Thursday, March 28, 2013

What Would You Do?

I hadn't been paying much attention to what has been going on in Canada this year until my friend got caught in an avalanche near Kaslo. After that, it seemed like every few days I would hear of some calamity or near disaster befalling one group or another in the mountains of Canada. 

Around mid-March a party of three on the Wapta traverse triggered a SPOT beacon and thus began what might possibly be one of the most protracted rescues in the Canadian Rockies. Details of the incident have yet to emerge (if they ever will), but, at 7.30 pm during what would turn out to be a lengthy winter storm, one member of the team fell unroped into a crevasse. The remaining party members “dangled a rope down” the crevasse then dug into a snow cave and awaited rescue. 

A week or so later a skier was killed in an avalanche near Mount Sifton in the Columbia Mountains. Apparently, the skier was checking the stability of the slope while his two companions waited at ridge top. This was one day after a snowmobiler was killed by an avalanche near Hell Roaring Creek in the Purcells. Around my old home town of Nelson, a snowboarder took a 500 metre ride when his “intentional ski cut” down a steep, wind-loaded, unsupported convexity in a chute released and he could not ride out to his planned “safe spot.” 

When I hear about incidents like these I always wonder if I might have done the same thing in the same situation. Some times, I feel I can say categorically “no, I would not have done that.” I certainly would not have tried to ski cut the slope that caught the snowboarder in the Bonnington Range. In my experience most people have no idea how to safely ski cut a slope and their supposed “safe exit strategy” is an illusion that disappears when the slope rips on them. Ski cuts should be done on short, low consequence slopes which allow you to ski across the top of the slope and quickly back up out of danger. No chute can be safely ski cut.

In other situations, I find the answer much less clear. Would I have been wandering around the Balfour High Col (off route, it turns out) at 7.30 pm in a blizzard? Unlikely, but, I have found myself on two notable ski traverses in the past blundering around big glaciers with big crevasses in white-outs, due to what was eminently clear to me at the time was just plain bad decision making. Both times I was with groups that were impervious to any of my arguments that would have avoided us being in that place at that time. Yet there we were.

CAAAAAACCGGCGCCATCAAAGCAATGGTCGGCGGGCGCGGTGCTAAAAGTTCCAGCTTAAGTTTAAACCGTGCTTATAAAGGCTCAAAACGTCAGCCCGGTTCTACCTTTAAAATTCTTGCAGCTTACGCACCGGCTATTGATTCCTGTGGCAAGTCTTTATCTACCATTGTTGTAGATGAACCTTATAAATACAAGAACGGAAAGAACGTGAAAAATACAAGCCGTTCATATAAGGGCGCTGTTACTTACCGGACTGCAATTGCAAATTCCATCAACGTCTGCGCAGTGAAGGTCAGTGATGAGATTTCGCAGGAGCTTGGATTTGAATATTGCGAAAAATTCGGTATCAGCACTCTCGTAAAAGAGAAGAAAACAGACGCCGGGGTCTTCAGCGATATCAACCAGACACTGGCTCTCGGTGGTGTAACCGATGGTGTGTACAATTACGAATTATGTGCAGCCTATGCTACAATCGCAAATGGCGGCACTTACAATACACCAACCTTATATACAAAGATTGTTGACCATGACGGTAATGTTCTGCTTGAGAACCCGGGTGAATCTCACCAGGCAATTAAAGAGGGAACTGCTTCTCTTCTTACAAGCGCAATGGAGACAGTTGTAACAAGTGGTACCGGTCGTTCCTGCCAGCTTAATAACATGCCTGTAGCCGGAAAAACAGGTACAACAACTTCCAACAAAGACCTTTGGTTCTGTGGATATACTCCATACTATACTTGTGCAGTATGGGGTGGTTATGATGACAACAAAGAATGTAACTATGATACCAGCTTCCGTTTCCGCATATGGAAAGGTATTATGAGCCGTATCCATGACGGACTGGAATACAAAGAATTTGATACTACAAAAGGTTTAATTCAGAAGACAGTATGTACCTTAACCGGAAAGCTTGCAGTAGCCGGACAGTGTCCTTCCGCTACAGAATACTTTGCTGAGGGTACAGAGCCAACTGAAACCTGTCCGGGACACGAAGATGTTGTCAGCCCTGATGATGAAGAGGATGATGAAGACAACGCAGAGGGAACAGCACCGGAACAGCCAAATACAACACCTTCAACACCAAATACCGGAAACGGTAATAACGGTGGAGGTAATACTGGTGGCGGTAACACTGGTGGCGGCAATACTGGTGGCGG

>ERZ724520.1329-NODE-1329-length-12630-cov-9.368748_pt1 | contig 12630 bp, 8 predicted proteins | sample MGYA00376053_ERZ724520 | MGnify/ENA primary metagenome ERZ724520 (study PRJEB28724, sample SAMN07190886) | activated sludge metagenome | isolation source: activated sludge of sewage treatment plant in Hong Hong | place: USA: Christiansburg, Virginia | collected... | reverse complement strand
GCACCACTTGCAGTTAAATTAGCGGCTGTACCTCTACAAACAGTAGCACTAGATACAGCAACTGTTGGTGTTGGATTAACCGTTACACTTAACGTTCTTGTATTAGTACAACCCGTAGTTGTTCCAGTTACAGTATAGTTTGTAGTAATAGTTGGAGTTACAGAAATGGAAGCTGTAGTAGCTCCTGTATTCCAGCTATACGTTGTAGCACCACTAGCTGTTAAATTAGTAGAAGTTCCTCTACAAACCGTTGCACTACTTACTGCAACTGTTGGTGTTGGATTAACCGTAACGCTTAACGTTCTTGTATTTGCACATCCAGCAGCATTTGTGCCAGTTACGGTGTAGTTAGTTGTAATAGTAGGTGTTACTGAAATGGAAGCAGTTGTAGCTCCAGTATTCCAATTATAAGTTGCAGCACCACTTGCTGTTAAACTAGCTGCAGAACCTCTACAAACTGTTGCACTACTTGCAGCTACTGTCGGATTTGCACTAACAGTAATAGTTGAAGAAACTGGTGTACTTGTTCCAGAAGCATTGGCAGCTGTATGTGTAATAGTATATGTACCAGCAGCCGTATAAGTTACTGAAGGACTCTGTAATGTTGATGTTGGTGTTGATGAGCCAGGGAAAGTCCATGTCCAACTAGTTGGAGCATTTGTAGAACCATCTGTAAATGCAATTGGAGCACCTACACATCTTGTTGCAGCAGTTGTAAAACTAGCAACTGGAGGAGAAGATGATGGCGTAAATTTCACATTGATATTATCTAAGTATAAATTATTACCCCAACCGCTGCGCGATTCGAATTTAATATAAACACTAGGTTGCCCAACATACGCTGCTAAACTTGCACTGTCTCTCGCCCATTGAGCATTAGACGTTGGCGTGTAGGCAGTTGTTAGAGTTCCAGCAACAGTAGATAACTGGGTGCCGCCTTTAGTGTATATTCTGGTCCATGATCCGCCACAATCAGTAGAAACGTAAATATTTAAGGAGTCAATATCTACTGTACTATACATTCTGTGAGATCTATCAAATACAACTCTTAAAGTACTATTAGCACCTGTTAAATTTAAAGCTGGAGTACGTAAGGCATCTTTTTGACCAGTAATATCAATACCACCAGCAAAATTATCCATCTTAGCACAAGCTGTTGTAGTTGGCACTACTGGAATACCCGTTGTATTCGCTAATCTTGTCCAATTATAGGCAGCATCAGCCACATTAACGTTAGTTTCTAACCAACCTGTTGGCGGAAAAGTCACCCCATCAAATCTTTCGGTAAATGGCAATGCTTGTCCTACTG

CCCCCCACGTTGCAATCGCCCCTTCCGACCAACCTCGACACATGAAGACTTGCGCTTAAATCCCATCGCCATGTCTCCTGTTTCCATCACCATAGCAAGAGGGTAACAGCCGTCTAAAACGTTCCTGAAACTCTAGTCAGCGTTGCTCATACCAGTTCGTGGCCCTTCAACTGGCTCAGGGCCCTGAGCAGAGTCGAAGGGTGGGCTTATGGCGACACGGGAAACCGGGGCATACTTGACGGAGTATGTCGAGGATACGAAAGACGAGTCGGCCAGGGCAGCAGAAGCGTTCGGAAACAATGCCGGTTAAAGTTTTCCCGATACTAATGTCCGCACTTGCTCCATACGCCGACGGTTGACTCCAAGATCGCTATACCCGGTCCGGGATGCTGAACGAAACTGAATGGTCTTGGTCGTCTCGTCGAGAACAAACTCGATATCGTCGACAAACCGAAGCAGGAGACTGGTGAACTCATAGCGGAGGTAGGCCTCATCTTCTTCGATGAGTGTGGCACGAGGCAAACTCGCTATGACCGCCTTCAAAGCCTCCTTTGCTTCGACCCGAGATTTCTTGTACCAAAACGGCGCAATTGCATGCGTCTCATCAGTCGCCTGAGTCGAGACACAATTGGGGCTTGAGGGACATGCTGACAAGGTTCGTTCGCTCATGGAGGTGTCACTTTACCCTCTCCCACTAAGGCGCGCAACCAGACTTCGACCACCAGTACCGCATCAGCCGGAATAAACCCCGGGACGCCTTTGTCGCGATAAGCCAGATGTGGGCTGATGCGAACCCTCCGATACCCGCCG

Last year a friend of mine, within five minutes of setting out on her first ski touring day from the Kokanee Glacier Cabin, managed to trigger an avalanche from above that buried two members of the party (one to neck, one to waist) of four. Bizarrely enough, it turned out that one member of the party had no backpack (hence no shovel, etc.). Again, I feel confident that such an incident would not have happened to me, but, not because I am some kind of avalanche guru, merely because I wouldn't ever put an uptrack where my friend was breaking trail. A safer and easier route exists perhaps 50 metres to the east. 

Similarly, I can honestly say I would never have got caught in the Kaslo avalanche that injured my friend in early March. I think I would never have skied that slope given their snowpit test results, but, I'm not 100% confident about that, having been lured on to dangerous slopes in the past by ambition. I only feel certain in the Kaslo case because the skiing would have been shit on a southwest facing slope, and, while I may not be an expert on snow stability, I do know enough to pick an appropriate aspect to ski to get the best snow available at the time. 

We all have a tendency to explain the mishaps of others as being due to personality factors, while our own mishaps are judged to be the result of situational factors. Perhaps this is how we maintain a feeling of our own competency in the world, or maybe we just like to gloat over others misfortunes.

I have to honestly admit that, looking back on my own multitude of incidents, almost all were my own fault in some way or another – usually the culmination of poor planning and poor decision making, but sometimes from pure ignorance. As Alfred Sheinwold said “Learn all you can from the mistakes of others. You won't have time to make them all yourself.” In order to do so, however, we must honestly ask ourselves whether we might not have done the same thing in the same situation.


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